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In the various roles he has undertaken through the years, Val J. Halamandaris has been a singular driving force behind the policy and program initiatives resulting in the recognition of home health care as a viable alternative to institutionalization. His dedication to consumer advocacy, which enhances the quality of life and dignity of those receiving home health care, merits VNA HealthCare Group’s highest recognition and deepest respect. 

VNA HealthCare Group

I have the highest respect for them, especially for the nurses, aides and therapists, who devote their lives to caring for people with disabilities, the infirm and dying Americans.  There are few more noble professions.

President Barack Obama

Home health care agencies do such a wonderful job in this country helping people to be able to remain at home and allowing them to receive services

U.S. Senator Debbie Stabenow (D-MI) Chair, Democratic Steering and Outreach Committee

Home care is a combination of compassion and efficiency.  It is less expensive than institutional care...but at the same time it is a more caring, human, intimate experience, and therefore it has a greater human’s a big mistake not to try to maximize it and find ways to give people the home care option over either nursing homes, hospitals or other institutions

Former Speaker of the U.S. House of Representatives Newt Gingrich (R-GA)

Medicaid covers long-term care, but only for low-income families.  And Medicare only pays for care that is connected to a hospital discharge....our health care system must cover these vital services...[and] we should promote home-based care, which most people prefer, instead of the institutional care that we emphasize now.

Former U.S. Senator Majority Leader Tom Daschle (D-CD)

We need incentives to...keep people in home health care settings...It’s dramatically less expensive than long term care.

U.S. Senator John McCain (R-AZ)


Home care is clearly the wave of the future. It’s clearly where patients want to be cared for. I come from an ethnic family and when a member of our family is severely ill, we would never consider taking them to get institutional care. That’s true of many families for both cultural and financial reasons. If patients have a choice of where they want to be cared for, where it’s done the right way, they choose home.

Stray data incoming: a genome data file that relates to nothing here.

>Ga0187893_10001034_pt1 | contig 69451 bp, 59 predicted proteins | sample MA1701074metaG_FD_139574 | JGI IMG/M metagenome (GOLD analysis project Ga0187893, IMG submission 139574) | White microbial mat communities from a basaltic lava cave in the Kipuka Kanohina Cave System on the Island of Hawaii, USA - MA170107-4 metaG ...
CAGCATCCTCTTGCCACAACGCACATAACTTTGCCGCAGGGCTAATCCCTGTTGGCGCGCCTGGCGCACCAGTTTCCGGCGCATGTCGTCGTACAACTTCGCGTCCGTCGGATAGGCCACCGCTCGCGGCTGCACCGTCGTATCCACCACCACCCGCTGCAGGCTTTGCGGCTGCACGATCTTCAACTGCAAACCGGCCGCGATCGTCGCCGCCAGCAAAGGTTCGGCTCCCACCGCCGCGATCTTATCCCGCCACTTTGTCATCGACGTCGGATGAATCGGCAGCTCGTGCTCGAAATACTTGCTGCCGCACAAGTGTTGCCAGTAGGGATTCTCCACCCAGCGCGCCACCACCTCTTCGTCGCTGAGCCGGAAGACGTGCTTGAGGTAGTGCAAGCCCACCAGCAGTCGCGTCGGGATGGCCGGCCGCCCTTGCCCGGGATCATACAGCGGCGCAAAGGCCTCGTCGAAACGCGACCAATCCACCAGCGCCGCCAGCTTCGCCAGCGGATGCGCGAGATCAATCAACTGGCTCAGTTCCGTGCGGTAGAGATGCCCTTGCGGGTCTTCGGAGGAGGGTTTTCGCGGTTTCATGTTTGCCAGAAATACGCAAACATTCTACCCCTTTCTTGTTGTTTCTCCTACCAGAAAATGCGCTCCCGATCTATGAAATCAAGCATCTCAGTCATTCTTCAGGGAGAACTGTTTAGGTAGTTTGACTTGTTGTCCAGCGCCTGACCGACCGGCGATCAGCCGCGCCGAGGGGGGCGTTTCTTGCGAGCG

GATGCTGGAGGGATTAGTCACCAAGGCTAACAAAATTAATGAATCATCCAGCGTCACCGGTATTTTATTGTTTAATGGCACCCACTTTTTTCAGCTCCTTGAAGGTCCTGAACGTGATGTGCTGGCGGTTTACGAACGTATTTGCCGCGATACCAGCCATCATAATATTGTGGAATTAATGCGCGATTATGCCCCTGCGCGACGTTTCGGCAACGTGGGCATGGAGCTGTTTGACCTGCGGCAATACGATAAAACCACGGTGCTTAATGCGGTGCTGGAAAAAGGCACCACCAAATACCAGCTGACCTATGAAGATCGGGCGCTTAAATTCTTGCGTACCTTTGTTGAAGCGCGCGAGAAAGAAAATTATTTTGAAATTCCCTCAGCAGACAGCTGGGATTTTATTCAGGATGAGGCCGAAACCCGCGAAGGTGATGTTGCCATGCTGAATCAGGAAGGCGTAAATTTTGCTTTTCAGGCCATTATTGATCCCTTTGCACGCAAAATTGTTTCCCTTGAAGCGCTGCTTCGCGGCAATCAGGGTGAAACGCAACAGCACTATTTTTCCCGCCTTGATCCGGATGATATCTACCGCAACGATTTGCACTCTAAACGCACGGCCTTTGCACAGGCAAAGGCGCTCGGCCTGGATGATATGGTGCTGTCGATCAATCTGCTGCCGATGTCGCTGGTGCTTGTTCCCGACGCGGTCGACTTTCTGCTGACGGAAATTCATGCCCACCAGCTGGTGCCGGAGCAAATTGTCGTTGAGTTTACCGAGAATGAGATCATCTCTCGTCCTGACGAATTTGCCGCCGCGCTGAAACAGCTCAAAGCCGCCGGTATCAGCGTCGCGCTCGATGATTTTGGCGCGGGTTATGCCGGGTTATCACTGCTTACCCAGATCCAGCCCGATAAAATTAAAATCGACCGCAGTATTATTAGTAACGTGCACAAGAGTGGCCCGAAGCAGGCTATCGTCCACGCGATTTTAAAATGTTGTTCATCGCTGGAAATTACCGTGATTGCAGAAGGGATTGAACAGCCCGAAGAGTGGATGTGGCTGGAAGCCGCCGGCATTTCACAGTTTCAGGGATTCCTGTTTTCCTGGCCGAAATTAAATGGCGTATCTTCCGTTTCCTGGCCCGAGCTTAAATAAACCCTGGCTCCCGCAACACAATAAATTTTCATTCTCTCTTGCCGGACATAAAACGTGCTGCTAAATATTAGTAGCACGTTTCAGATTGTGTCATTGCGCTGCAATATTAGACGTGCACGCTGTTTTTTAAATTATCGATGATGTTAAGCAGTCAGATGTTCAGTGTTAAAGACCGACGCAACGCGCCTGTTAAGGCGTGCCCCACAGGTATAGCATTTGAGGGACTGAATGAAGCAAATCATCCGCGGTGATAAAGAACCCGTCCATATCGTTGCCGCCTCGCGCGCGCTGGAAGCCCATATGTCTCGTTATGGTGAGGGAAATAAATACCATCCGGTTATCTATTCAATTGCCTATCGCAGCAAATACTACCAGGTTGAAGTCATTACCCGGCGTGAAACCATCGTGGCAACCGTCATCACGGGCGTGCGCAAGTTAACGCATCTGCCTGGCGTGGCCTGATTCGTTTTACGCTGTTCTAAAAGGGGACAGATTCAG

Donna Shalala, former Secretary of Health and Human Services

A couple of years ago, I spent a little bit of time with the National Association for Home Care & Hospice and its president, Val J. Halamandaris, and I was just blown away. What impressed me so much was that they talked about what they do as opposed to just the strategies of how to deal with Washington or Sacramento or Albany or whatever the case may be. Val is a fanatic about care, and it comes through in every way known to mankind. It comes through in the speakers he invites to their events; it comes through in all the stuff he shares.

Tom Peters, author of In Search of Excellence

Val’s home care organization brings thousands of caregivers together into a dynamic organization that provides them with valuable resources and tools to be even better in their important work. He helps them build self-esteem, which leads to self-motivation.

Mike Vance, former Dean of Disney and author of Think Out of the Box

Val is one of the greatest advocates for seniors in America. He goes beyond the call of duty every time.

Arthur S. Flemming, former Secretary of Health, Education, and Welfare

Val has brought the problems, the challenges, and the opportunities out in the open for everyone to look at. He is a visionary pointing the direction for us. 

Margaret (Peg) Cushman, Professor of Nursing and former President of the Visiting Nurses Association

Although Val has chosen to stay in the background, he deserves much of the credit for what was accomplished both at the U.S. Senate Special Committee on Aging, where he was closely associated with me and at the House Select Committee on Aging, where he was Congressman Claude Pepper’s senior counsel and closest advisor. He put together more hearings on the subject of aging, wrote more reports, drafted more bills, and had more influence on the direction of events than anyone before him or since.

Frank E. Moss, former U.S. Senator

Val’s most important contribution is pulling together all elements of home health care and being able to organize and energize the people involved in the industry.

Frank E. Moss, former U.S. Senator

Anyone working on health care issues in Congress knows the name Val J. Halamandaris.

Kathleen Gardner Cravedi, former Staff Director of the House Select Committee on Aging

Without your untiring support and active participation, the voices of people advocating meaningful and compassionate health care reform may not have been heard by national leaders.

Michael Sullivan, Former Executive Director, Indiana Association for Home Care